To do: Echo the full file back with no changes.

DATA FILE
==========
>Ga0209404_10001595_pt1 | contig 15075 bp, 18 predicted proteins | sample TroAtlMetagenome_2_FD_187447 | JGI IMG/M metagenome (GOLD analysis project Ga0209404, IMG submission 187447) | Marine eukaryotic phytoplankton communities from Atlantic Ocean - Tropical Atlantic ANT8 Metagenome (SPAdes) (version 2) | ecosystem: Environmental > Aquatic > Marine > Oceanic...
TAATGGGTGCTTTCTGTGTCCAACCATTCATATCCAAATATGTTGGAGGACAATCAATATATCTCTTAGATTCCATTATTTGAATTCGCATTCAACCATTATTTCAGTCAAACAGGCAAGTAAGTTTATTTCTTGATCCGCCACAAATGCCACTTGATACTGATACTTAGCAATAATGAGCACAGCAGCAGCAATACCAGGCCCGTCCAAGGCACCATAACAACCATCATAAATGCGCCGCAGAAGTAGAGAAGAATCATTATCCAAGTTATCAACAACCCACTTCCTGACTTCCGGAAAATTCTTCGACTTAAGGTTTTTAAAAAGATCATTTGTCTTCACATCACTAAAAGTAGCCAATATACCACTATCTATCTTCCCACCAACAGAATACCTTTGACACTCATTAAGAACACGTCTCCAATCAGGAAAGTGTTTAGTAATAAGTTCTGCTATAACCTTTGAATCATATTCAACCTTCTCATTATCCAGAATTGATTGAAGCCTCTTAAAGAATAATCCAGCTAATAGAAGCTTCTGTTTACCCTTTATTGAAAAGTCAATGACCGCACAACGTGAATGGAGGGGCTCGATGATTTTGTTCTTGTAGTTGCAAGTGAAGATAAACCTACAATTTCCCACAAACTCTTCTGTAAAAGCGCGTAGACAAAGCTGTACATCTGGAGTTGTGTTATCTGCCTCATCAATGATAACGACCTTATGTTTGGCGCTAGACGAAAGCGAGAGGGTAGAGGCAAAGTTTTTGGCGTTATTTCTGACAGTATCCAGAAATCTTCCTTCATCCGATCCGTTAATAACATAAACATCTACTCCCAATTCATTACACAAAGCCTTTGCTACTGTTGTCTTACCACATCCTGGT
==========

>Ga0209404_10001595_pt1 | contig 15075 bp, 18 predicted proteins | sample TroAtlMetagenome_2_FD_187447 | JGI IMG/M metagenome (GOLD analysis project Ga0209404, IMG submission 187447) | Marine eukaryotic phytoplankton communities from Atlantic Ocean - Tropical Atlantic ANT8 Metagenome (SPAdes) (version 2) | ecosystem: Environmental > Aquatic > Marine > Oceanic...
TAATGGGTGCTTTCTGTGTCCAACCATTCATATCCAAATATGTTGGAGGACAATCAATATATCTCTTAGATTCCATTATTTGAATTCGCATTCAACCATTATTTCAGTCAAACAGGCAAGTAAGTTTATTTCTTGATCCGCCACAAATGCCACTTGATACTGATACTTAGCAATAATGAGCACAGCAGCAGCAATACCAGGCCCGTCCAAGGCACCATAACAACCATCATAAATGCGCCGCAGAAGTAGAGAAGAATCATTATCCAAGTTATCAACAACCCACTTCCTGACTTCCGGAAAATTCTTCGACTTAAGGTTTTTAAAAAGATCATTTGTCTTCACATCACTAAAAGTAGCCAATATACCACTATCTATCTTCCCACCAACAGAATACCTTTGACACTCATTAAGAACACGTCTCCAATCAGGAAAGTGTTTAGTAATAAGTTCTGCTATAACCTTTGAATCATATTCAACCTTCTCATTATCCAGAATTGATTGAAGCCTCTTAAAGAATAATCCAGCTAATAGAAGCTTCTGTTTACCCTTTATTGAAAAGTCAATGACCGCACAACGTGAATGGAGGGGCTCGATGATTTTGTTCTTGTAGTTGCAAGTGAAGATAAACCTACAATTTCCCACAAACTCTTCTGTAAAAGCGCGTAGACAAAGCTGTACATCTGGAGTTGTGTTATCTGCCTCATCAATGATAACGACCTTATGTTTGGCGCTAGACGAAAGCGAGAGGGTAGAGGCAAAGTTTTTGGCGTTATTTCTGACAGTATCCAGAAATCTTCCTTCATCCGATCCGTTAATAACATAAACATCTACTCCCAATTCATTACACAAAGCCTTTGCTACTGTTGTCTTACCACATCCTGGT